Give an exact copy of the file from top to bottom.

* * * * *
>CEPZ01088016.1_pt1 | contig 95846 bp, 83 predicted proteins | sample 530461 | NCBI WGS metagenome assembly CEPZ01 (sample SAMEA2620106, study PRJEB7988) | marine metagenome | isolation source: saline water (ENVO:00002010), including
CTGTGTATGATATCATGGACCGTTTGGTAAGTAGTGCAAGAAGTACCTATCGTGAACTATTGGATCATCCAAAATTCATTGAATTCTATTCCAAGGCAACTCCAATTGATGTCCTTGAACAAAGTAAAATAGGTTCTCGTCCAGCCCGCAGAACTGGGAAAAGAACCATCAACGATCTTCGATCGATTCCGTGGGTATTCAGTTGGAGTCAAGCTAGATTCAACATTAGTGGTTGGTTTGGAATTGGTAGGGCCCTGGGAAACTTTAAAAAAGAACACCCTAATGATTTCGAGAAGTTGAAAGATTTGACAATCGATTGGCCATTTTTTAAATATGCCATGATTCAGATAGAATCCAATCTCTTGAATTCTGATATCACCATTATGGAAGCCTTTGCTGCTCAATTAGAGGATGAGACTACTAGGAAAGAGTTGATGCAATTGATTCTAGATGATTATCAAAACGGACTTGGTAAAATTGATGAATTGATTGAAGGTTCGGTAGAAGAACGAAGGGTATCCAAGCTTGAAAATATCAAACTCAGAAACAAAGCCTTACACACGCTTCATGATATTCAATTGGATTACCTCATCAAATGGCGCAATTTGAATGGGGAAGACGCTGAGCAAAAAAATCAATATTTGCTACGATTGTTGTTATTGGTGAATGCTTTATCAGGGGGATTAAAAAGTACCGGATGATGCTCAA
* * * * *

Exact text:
>CEPZ01088016.1_pt1 | contig 95846 bp, 83 predicted proteins | sample 530461 | NCBI WGS metagenome assembly CEPZ01 (sample SAMEA2620106, study PRJEB7988) | marine metagenome | isolation source: saline water (ENVO:00002010), including
CTGTGTATGATATCATGGACCGTTTGGTAAGTAGTGCAAGAAGTACCTATCGTGAACTATTGGATCATCCAAAATTCATTGAATTCTATTCCAAGGCAACTCCAATTGATGTCCTTGAACAAAGTAAAATAGGTTCTCGTCCAGCCCGCAGAACTGGGAAAAGAACCATCAACGATCTTCGATCGATTCCGTGGGTATTCAGTTGGAGTCAAGCTAGATTCAACATTAGTGGTTGGTTTGGAATTGGTAGGGCCCTGGGAAACTTTAAAAAAGAACACCCTAATGATTTCGAGAAGTTGAAAGATTTGACAATCGATTGGCCATTTTTTAAATATGCCATGATTCAGATAGAATCCAATCTCTTGAATTCTGATATCACCATTATGGAAGCCTTTGCTGCTCAATTAGAGGATGAGACTACTAGGAAAGAGTTGATGCAATTGATTCTAGATGATTATCAAAACGGACTTGGTAAAATTGATGAATTGATTGAAGGTTCGGTAGAAGAACGAAGGGTATCCAAGCTTGAAAATATCAAACTCAGAAACAAAGCCTTACACACGCTTCATGATATTCAATTGGATTACCTCATCAAATGGCGCAATTTGAATGGGGAAGACGCTGAGCAAAAAAATCAATATTTGCTACGATTGTTGTTATTGGTGAATGCTTTATCAGGGGGATTAAAAAGTACCGGATGATGCTCAA